Outside spending of that magnitude is generally only seen in heavily Republican Utah when Democrats and Republicans face off in an occasional close race.
Curtis, 57, the target of most of the out-of-state attack ads, faced suspicion and criticism from some Republicans for his 2000 run as a Democrat for the state Legislature and his time leading a county Democratic party. He said he now identifies as a conservative Republican and notes that Ronald Reagan, Trump and Chaffetz were all Democrats at one point.
"I've got a message to those PACs in Washington, D.C. and those special interests: This is my town, this is my district. Go home. You wasted your money," Curtis said in a victory speech in Provo.
Curtis has served eight years as the mayor of Provo, where he helped negotiate a deal for Google to take over the city's troubled fiber-optic system and instead give the city of about 117,000 people the company's high-speed Google Fiber internet service, including free basic internet for all residents.
Ada Wilson, a 59-year-old Republican homemaker from Orem, said Curtis' stint across the aisle was one of the reasons she voted for him. Wilson said it shows Curtis can work in a bipartisan way to get things done.
"I think he acknowledges that being Republican with an 'R' by your name does not automatically make you a keeper of all the answers," she said.
David Muir, the city treasurer for the Salt Lake City suburb of Cottonwood Heights, said he voted for Curtis because of his experience running a city and that he wasn't worried about Curtis' Democratic past.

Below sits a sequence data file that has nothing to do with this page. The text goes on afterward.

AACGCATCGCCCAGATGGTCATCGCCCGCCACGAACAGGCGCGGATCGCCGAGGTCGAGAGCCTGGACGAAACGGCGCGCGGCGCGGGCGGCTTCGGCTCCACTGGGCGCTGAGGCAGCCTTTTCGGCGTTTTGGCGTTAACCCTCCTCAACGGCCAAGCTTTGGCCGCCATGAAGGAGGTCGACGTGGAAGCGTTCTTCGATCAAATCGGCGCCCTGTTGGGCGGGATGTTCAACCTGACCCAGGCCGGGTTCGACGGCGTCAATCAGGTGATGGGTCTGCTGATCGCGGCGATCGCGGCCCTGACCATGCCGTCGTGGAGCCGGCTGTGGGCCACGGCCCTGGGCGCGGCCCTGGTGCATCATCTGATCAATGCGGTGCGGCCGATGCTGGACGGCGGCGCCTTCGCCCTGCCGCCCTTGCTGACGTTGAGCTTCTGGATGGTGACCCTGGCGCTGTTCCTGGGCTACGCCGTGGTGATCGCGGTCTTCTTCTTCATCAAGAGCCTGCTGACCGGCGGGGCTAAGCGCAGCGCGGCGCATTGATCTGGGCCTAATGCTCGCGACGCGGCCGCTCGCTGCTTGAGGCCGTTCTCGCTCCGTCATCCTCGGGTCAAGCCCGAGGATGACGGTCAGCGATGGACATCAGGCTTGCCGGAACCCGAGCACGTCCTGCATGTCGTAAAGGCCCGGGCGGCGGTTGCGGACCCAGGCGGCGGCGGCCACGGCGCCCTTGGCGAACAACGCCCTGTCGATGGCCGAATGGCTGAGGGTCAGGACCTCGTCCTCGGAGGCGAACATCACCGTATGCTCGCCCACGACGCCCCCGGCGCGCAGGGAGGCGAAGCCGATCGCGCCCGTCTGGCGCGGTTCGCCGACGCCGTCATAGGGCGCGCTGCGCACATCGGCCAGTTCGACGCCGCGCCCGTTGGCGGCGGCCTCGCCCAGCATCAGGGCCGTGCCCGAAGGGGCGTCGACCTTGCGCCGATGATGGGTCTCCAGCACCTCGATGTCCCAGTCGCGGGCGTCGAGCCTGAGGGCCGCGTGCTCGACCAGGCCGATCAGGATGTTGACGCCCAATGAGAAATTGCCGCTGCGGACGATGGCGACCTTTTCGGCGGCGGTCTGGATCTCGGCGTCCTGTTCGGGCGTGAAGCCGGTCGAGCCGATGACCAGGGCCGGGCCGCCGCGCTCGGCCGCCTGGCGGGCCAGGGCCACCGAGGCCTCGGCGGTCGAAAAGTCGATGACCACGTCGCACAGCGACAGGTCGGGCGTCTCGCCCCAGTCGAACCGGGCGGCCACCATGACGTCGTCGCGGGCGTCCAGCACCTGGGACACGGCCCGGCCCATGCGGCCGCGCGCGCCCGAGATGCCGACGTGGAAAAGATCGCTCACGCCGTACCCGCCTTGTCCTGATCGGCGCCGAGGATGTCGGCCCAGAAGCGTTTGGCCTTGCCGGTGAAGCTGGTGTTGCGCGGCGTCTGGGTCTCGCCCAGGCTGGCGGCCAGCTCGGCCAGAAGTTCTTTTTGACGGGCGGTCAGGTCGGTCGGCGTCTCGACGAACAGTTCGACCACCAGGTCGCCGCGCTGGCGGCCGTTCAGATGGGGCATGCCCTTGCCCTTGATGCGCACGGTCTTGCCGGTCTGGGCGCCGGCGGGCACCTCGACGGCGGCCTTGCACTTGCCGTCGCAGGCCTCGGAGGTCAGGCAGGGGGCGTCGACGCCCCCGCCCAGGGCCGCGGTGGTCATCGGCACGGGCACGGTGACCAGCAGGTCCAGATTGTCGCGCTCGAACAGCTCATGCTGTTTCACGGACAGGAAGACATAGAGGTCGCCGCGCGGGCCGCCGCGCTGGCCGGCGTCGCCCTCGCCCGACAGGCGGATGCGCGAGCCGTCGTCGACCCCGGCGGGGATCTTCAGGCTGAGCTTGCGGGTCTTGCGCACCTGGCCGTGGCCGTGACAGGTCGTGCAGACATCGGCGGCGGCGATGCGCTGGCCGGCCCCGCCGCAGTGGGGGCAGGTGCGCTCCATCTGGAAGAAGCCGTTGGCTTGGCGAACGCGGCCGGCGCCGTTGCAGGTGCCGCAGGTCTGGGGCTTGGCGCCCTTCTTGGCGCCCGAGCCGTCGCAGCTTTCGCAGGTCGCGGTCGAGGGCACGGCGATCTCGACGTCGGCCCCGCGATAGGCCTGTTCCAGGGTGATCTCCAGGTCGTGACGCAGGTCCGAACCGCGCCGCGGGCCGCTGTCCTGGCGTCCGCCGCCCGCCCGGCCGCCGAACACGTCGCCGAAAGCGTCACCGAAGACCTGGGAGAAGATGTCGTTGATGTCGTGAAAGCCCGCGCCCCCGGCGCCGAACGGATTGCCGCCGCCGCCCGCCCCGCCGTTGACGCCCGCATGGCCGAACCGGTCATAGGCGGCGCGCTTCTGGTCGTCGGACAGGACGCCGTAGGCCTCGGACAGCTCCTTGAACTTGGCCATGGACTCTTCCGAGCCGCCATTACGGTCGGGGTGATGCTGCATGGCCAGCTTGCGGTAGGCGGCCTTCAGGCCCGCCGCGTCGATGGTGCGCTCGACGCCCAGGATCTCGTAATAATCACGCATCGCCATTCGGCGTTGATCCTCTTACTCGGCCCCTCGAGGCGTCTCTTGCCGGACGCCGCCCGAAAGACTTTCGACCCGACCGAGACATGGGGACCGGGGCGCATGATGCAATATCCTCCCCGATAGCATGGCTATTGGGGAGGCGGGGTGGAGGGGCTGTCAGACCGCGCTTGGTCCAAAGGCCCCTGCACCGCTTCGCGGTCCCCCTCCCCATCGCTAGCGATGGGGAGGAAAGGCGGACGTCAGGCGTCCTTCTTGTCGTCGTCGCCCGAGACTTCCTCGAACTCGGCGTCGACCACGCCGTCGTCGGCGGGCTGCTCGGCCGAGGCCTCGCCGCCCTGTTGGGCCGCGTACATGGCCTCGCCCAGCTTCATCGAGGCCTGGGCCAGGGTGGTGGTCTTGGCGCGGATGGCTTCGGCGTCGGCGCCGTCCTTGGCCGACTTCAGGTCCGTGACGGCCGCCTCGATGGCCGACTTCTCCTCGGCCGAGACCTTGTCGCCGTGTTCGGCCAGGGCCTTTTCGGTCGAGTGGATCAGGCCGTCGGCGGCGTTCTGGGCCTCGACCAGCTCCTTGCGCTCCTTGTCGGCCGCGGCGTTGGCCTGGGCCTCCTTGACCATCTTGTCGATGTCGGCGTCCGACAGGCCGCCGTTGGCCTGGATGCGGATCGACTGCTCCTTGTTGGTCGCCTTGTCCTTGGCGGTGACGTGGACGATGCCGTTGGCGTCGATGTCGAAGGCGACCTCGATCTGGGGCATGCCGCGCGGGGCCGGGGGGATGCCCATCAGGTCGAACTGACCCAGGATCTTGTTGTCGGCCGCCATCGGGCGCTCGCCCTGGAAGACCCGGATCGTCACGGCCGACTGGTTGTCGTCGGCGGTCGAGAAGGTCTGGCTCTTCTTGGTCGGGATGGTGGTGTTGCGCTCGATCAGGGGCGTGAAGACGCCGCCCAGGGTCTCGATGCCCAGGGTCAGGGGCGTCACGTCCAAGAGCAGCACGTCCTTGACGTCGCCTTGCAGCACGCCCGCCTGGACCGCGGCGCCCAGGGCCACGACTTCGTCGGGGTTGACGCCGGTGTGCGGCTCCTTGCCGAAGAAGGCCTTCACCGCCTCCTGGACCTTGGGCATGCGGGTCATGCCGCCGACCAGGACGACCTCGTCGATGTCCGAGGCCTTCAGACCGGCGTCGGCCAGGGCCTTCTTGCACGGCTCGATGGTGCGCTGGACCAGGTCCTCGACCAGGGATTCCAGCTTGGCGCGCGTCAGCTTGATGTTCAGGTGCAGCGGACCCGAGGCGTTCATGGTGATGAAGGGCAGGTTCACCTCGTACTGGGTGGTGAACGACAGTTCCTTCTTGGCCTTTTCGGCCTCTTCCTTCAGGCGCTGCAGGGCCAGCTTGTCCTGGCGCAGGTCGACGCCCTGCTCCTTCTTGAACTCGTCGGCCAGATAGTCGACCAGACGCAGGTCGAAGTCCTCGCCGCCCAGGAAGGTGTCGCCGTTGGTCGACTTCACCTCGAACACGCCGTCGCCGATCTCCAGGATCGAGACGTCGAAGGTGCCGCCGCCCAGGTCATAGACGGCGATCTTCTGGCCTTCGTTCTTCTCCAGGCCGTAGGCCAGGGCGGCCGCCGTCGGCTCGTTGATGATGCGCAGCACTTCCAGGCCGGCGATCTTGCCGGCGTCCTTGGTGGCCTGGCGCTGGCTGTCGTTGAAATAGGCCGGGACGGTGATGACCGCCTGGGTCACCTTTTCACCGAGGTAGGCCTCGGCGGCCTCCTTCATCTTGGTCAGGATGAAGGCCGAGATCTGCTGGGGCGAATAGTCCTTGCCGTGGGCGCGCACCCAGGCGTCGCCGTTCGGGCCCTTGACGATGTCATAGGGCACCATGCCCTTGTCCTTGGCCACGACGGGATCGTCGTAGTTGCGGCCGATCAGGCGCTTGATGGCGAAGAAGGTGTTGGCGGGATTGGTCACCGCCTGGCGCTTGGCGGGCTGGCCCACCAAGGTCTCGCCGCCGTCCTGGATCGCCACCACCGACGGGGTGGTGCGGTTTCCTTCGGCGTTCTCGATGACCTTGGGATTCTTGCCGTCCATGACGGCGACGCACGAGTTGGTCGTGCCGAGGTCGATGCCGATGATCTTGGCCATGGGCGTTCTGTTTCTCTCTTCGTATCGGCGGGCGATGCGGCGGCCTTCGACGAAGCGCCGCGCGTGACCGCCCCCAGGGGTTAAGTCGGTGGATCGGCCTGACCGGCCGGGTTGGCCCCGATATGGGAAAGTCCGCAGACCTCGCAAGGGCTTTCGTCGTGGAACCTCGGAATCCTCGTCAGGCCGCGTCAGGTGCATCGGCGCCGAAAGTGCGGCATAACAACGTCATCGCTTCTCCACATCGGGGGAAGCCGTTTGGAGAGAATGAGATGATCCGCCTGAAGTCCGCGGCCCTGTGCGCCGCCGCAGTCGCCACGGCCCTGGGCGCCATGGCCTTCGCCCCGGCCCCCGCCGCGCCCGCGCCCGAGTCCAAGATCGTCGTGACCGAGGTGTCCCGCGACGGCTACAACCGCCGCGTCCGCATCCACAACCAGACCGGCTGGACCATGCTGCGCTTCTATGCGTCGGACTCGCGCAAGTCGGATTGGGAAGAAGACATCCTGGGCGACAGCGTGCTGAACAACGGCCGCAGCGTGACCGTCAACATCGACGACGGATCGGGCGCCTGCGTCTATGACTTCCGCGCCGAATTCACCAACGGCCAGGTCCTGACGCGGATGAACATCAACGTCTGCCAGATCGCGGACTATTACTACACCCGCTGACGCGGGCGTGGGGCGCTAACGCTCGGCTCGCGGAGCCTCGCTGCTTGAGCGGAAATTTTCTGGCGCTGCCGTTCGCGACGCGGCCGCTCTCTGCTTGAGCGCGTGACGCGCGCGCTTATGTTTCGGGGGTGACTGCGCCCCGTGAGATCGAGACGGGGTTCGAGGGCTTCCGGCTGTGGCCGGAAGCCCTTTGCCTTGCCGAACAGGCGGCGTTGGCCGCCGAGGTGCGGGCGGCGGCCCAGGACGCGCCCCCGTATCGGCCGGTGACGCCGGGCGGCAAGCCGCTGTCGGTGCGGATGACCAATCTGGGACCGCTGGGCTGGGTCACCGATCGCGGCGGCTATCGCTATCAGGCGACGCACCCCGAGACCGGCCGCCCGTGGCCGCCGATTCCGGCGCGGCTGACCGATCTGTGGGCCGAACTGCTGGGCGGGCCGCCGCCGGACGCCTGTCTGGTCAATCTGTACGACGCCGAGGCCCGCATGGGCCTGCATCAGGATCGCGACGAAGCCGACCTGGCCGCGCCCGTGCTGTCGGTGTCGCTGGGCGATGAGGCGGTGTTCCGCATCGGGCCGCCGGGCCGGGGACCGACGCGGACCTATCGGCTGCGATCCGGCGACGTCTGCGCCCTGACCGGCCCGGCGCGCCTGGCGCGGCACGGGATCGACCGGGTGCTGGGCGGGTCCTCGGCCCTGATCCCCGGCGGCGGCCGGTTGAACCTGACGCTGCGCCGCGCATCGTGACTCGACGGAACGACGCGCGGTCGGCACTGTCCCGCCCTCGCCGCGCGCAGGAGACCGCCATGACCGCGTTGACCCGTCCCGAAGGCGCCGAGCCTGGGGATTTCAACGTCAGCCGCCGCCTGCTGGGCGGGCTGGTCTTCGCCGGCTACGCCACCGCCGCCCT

"There are a lot of good Democrats in the past," said Muir, a longtime Republican. "The person is more important and their character."
Herrod, 51, and Ainge, 33, both voted for Trump, but all three candidates say they support the president's agenda, which includes plans to build a wall along the U.S.-Mexican border, revamp the tax code and repeal the Affordable Care Act.
Curtis moves on to face a well-funded Democratic opponent who initially announced her intent to challenge Chaffetz in 2018 but now is a candidate in November's special election. Kathryn Allen socked away more than half a million dollars after she called out Chaffetz earlier this year for his comments suggesting people should spend money on health care instead of iPhones.
Allen released a statement late Tuesday congratulating Curtis and vowing to keep her campaign positive, focusing on solutions to health care and other problems.
Several third-party candidates are also running in November, including Jim Bennett, the son of the late former U.S. Sen. Bob Bennett, a longtime Republican who lost re-election in 2010, the first of several GOP candidates ousted in tea-party fueled wave. Jim Bennett is running as the first candidate of a new centrist party, the United Utah Party.
Bennett congratulated Curtis but said in a statement that as a good man, Curtis should feel uncomfortable in the "Party of Trump."
Curtis said he's looking forward to facing opponents such as Bennett, who will challenge him for moderate voters.
"I think we've got a great message for all of Utah," Curtis said.
Associated Press writer Brady McCombs contributed to this report.